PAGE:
Modeling Electrolysis-based H2 Production for Grid Service Assessment

Session: Rapid-Fire Introductions by Poster PresentersDate: Wednesday, October 16, 2019 / 11:35AM - 12:05PM PDTTags: Poster / Performance, Reliability and Technological Advancements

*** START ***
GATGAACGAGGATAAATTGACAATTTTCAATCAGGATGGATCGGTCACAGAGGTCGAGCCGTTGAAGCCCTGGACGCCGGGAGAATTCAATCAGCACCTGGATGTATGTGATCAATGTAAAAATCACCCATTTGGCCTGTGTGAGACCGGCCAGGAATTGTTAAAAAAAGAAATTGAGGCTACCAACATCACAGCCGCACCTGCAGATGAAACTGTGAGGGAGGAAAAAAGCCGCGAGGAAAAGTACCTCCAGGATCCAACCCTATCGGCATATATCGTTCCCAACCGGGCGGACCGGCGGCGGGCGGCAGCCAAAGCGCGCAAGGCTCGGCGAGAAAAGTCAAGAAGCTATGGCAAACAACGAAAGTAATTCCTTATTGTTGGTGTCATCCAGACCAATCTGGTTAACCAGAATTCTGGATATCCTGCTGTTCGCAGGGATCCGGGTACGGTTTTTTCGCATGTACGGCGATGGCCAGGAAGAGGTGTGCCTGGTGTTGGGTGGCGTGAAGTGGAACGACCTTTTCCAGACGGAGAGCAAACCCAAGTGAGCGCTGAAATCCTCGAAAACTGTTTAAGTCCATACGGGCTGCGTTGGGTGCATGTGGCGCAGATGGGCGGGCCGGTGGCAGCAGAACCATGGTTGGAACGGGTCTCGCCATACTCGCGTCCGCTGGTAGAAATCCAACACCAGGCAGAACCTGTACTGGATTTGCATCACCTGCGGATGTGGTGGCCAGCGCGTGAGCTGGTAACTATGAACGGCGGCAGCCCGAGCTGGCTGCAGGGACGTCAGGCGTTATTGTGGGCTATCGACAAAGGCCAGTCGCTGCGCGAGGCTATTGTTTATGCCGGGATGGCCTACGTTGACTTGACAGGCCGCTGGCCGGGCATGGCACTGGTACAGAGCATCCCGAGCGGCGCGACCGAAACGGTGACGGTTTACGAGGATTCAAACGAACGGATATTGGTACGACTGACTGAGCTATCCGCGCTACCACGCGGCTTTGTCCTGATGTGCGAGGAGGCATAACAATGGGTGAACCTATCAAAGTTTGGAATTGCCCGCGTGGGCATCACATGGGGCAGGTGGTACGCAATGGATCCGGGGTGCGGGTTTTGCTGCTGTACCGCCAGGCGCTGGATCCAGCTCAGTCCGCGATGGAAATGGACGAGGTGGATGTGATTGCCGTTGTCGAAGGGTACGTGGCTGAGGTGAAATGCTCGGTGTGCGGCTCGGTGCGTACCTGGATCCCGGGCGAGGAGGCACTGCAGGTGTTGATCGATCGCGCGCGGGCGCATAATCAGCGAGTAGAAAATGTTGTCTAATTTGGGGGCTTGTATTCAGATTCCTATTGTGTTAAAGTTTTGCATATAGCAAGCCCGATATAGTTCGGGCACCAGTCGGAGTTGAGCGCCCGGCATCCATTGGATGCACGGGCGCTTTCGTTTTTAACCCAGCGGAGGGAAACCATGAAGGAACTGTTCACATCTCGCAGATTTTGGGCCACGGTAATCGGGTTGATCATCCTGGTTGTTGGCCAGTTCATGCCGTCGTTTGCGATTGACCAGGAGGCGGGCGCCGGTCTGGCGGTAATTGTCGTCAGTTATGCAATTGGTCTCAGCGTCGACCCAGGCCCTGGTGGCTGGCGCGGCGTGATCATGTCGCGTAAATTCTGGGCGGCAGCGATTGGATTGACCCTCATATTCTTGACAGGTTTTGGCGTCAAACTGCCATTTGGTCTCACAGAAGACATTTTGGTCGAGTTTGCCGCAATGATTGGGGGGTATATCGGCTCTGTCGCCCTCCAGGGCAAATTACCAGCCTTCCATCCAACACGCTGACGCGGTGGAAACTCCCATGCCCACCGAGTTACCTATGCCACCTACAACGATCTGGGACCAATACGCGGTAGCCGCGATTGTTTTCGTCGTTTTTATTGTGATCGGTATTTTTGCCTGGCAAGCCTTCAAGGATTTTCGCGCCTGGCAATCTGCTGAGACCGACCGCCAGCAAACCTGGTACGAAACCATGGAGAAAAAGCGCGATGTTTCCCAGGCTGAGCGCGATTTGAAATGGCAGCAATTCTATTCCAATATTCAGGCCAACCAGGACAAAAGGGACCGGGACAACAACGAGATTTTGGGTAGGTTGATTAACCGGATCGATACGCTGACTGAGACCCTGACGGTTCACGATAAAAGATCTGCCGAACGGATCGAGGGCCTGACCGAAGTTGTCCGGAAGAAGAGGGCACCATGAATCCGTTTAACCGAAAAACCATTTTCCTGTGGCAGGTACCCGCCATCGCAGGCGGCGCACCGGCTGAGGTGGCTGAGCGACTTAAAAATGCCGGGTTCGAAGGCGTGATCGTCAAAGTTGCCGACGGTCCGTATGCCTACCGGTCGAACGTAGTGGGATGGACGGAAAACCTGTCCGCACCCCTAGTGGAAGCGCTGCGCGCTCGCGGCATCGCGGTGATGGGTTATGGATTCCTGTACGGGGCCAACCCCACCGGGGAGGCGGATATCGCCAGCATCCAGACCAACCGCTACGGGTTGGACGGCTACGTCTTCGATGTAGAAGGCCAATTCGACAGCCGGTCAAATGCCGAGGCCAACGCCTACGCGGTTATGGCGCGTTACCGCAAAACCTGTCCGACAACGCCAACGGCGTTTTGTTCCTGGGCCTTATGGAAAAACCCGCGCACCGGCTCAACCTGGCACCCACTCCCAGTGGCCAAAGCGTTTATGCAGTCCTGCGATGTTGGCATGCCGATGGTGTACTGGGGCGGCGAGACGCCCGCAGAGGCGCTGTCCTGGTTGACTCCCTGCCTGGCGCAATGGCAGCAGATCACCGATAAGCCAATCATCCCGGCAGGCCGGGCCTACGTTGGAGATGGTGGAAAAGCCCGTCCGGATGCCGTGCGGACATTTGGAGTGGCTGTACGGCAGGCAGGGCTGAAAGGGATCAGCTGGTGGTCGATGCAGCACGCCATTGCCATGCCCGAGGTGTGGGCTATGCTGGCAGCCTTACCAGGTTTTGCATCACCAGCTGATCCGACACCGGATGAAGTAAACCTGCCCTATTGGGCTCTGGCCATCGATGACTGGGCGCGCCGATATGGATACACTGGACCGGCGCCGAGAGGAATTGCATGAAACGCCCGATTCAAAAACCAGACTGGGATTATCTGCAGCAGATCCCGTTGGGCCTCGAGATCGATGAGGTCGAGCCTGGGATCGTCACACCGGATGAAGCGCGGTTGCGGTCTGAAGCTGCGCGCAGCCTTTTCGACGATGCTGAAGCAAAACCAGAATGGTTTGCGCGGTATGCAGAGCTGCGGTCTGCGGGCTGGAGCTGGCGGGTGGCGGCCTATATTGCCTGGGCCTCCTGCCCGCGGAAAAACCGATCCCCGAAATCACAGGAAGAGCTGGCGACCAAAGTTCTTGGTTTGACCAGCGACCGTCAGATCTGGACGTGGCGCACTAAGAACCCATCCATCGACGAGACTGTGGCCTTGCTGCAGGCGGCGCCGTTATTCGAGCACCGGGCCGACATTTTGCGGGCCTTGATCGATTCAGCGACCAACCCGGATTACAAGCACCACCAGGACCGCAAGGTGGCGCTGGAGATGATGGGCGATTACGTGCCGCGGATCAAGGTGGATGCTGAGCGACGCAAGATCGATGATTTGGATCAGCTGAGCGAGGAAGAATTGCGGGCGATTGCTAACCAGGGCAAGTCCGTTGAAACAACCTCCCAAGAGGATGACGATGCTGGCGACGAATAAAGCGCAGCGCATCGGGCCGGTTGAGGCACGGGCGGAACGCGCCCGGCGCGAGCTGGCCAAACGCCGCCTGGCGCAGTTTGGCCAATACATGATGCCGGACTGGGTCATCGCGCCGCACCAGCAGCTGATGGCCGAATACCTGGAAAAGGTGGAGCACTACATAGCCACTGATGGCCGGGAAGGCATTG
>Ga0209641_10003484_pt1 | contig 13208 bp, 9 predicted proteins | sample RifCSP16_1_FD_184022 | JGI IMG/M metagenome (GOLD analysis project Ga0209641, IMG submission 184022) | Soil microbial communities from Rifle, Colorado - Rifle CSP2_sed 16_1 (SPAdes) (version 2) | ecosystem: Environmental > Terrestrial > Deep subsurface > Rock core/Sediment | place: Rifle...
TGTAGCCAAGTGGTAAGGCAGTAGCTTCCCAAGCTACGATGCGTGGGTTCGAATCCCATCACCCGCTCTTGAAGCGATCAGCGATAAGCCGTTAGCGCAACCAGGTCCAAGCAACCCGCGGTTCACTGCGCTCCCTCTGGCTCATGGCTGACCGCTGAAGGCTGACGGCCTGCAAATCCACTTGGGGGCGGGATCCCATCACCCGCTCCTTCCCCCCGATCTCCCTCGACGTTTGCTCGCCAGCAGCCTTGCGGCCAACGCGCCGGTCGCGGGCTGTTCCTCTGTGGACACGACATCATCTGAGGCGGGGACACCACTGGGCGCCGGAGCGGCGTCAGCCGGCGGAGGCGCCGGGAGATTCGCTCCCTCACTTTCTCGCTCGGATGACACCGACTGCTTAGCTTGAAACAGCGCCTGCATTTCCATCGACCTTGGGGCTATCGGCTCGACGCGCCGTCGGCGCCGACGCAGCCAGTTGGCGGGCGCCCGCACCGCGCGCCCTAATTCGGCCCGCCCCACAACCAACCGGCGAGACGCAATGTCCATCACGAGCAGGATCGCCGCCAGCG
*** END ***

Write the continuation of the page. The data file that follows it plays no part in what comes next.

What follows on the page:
Hydrogen is a promising clean and renewable source of energy. Its high energy density offers a unique and effective means to store energy. The integration of hydrogen production devices with the power grid could lead to a cleaner and more reliable grid operation at reasonable costs. In this work, the capability of Proton Exchange Membrane (PEM) electrolyzers to perform grid services is assessed using a battery equivalent model approach. The Battery Equivalent Model (BEM) has been developed to represent the physics and operation of a fleet of PEM electrolyzers. The BEM model has been designed to be modular and readily incorporated into grid planning studies. This application of PEM electrolyzers can be integrated with other power generation and consumption devices, aggregating capabilities of each device to enhance the ability of the integrated system to provide grid services and improves grid stability. The developed model is evaluated using ancillary support services including peak management, frequency regulation, voltage regulation, artificial inertia, spinning reserve, and wholesale market price response using a representative price and power system profiles. The BEM model has also been evaluated to provide frequency regulation service that conforms to the IEEE 1547-2018 standard. Metrics such as energy efficiency, charging efficiency, hydrogen production rate, and service efficacy have been incorporated into the model to quantify the performance of the fleet while responding to grid services. Results show the electrolyzer fleet's effectiveness in quickly adjusting its real power consumption based on grid service requests. The energy efficiency of the fleet is maintained relatively high – in the range of 78% and 90% during the service operation. These results demonstrate the ability of PEM electrolyzers to effectively provide fast dispatch capability through storing off-peak hour energy while regulating power consumption during peak hours. The BEM model can assist in quantifying the stability and variability impacts from integration of PEM electrolyzers with intermittent renewable resources in grid integration studies.

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